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I have been asked for recommendation on the optimal RDBMS for a large amount of data. The largest table would contain 2TB of data. My own largest table is only 400GB (mysql, performs very well).

The individual rows are going to be short, no blobs/etc, just a lookup table.

Is PostgreSQL nowadays performing better than MySQL? Can I ask DBAs with tables in this order of magnitude for their experience? Oracle might be considered as well. The available hardware is probably a standard linux box with about 64G ram.

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closed as primarily opinion-based by Michael - sqlbot, Mat, StanleyJohns, Marian, Mark Storey-Smith Jul 25 '13 at 7:13

Many good questions generate some degree of opinion based on expert experience, but answers to this question will tend to be almost entirely based on opinions, rather than facts, references, or specific expertise.If this question can be reworded to fit the rules in the help center, please edit the question.

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I would go with MySQL (InnoDB engine of course) if your table is partitioned. PostgreSQL partitioning implementation with master-child tables and trigger based partition selection looks somewhat complicated for me. On the other hand in Oracle to use partitions one have to use Enterprise Edition ($47500 for 2 cores!) with Partitioning option (another $11500 for 2 cores).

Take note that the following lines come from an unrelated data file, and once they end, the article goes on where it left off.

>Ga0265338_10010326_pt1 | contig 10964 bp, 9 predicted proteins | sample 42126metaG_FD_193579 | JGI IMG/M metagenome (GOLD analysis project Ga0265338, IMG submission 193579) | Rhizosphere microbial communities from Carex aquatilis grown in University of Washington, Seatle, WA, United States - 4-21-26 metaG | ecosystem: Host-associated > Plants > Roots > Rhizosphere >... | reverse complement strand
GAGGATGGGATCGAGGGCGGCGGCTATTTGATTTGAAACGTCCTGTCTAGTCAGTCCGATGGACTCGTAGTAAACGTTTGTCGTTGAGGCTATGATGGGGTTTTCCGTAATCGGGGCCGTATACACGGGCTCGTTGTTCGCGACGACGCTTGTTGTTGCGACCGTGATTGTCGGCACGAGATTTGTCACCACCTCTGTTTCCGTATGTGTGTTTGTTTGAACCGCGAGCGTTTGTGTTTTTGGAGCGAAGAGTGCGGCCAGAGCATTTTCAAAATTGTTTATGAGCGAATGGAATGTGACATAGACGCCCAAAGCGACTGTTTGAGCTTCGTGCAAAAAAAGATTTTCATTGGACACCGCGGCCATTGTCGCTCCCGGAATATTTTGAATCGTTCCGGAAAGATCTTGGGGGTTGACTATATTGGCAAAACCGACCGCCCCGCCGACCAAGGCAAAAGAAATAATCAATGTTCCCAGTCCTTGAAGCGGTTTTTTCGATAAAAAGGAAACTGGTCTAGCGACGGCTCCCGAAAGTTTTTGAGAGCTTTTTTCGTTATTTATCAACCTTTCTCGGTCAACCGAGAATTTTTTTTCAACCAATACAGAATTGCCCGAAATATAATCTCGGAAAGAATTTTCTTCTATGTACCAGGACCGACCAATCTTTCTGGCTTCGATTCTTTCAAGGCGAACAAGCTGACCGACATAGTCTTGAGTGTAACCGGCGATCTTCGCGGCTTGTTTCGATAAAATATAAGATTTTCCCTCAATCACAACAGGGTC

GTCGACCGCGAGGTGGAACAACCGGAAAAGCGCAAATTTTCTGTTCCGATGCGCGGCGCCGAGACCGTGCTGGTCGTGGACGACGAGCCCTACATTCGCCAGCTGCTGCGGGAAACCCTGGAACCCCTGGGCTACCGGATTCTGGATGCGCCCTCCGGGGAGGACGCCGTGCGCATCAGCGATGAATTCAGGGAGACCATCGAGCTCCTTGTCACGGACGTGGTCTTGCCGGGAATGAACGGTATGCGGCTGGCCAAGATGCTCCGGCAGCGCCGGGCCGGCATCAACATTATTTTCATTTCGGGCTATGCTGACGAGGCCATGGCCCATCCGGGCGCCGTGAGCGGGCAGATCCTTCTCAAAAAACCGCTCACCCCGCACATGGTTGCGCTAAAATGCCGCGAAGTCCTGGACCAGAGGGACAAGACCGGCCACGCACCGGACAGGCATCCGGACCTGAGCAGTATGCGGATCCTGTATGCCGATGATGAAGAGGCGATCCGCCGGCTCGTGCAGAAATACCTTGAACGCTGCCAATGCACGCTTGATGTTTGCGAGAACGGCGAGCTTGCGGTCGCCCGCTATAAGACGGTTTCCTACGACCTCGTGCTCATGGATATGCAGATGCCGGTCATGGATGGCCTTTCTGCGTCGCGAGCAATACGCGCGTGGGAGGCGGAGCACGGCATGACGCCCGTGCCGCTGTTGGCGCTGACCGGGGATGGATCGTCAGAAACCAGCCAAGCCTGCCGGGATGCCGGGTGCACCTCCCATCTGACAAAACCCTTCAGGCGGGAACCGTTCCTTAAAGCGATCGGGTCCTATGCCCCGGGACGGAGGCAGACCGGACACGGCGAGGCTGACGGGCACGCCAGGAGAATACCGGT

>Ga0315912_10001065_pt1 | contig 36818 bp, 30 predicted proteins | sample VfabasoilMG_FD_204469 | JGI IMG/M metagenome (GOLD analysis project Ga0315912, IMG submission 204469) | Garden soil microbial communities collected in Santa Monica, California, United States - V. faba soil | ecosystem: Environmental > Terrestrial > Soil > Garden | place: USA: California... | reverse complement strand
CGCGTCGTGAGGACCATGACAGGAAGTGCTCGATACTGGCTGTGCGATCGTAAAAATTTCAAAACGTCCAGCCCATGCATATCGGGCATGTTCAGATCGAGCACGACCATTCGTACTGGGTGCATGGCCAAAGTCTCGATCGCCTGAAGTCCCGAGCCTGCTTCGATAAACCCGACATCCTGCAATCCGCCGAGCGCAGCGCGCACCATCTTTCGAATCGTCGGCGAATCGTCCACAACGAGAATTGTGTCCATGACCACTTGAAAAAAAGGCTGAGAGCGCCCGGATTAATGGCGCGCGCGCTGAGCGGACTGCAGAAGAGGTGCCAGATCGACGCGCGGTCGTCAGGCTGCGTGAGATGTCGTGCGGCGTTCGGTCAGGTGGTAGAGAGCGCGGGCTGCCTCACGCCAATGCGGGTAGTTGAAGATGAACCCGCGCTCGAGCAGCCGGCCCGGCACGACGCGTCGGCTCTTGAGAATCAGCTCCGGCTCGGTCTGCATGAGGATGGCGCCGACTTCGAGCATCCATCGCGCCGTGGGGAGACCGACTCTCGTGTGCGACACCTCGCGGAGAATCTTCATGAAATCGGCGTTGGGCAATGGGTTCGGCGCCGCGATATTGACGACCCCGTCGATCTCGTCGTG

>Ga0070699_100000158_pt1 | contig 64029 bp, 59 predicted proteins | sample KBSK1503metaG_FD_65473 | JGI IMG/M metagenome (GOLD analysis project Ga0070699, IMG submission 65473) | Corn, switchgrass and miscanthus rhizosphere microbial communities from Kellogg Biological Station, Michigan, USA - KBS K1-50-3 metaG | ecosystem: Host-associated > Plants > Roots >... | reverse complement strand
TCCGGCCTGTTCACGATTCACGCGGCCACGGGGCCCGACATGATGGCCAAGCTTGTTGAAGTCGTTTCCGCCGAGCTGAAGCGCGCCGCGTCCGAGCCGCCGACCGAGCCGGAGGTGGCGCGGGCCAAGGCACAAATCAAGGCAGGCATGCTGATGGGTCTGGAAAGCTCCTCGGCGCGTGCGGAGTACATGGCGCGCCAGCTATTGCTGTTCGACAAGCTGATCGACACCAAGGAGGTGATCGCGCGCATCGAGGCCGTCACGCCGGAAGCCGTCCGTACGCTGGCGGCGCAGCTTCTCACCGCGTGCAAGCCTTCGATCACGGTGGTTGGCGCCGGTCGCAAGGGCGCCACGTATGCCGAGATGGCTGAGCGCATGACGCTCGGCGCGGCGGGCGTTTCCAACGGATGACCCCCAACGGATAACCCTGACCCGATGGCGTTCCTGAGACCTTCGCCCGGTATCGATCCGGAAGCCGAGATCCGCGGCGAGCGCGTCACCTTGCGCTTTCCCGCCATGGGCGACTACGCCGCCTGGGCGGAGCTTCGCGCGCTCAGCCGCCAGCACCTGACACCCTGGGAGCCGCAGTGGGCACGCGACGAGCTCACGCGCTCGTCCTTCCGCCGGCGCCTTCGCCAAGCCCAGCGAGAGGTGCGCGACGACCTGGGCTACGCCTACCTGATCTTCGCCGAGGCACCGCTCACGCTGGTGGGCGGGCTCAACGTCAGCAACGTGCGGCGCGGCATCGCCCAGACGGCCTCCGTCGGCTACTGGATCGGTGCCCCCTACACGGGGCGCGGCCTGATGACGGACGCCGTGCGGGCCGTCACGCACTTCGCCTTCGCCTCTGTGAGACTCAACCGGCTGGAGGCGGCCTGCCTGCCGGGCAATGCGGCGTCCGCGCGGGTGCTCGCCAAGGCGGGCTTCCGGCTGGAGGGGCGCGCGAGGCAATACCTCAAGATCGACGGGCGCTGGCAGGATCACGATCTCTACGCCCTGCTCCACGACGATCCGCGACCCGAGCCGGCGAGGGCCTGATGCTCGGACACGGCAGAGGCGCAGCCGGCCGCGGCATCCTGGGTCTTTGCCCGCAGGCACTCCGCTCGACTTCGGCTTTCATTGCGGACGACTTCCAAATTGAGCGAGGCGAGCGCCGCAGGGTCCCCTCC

From experience we have similar sized tables in both Oracle and MySQL. Performance and management is OK with both of them.

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The size of the tables really doesn't matter all that much. It's all about how well indexed the tables are and how many people are using the database at once.

In my case I've got clients with billions of rows in a single table where the table size is about 1 TB and another 2 billion row table which has blobs. These tables crank without performance issues at all.

In this case the server has 1TB of RAM, 80 cores, and is running Microsoft SQL Server 2008 R2. Granted not all that helpful if you want a *nix OS, but it gives you some ideas that most database platforms can handle just about everything.

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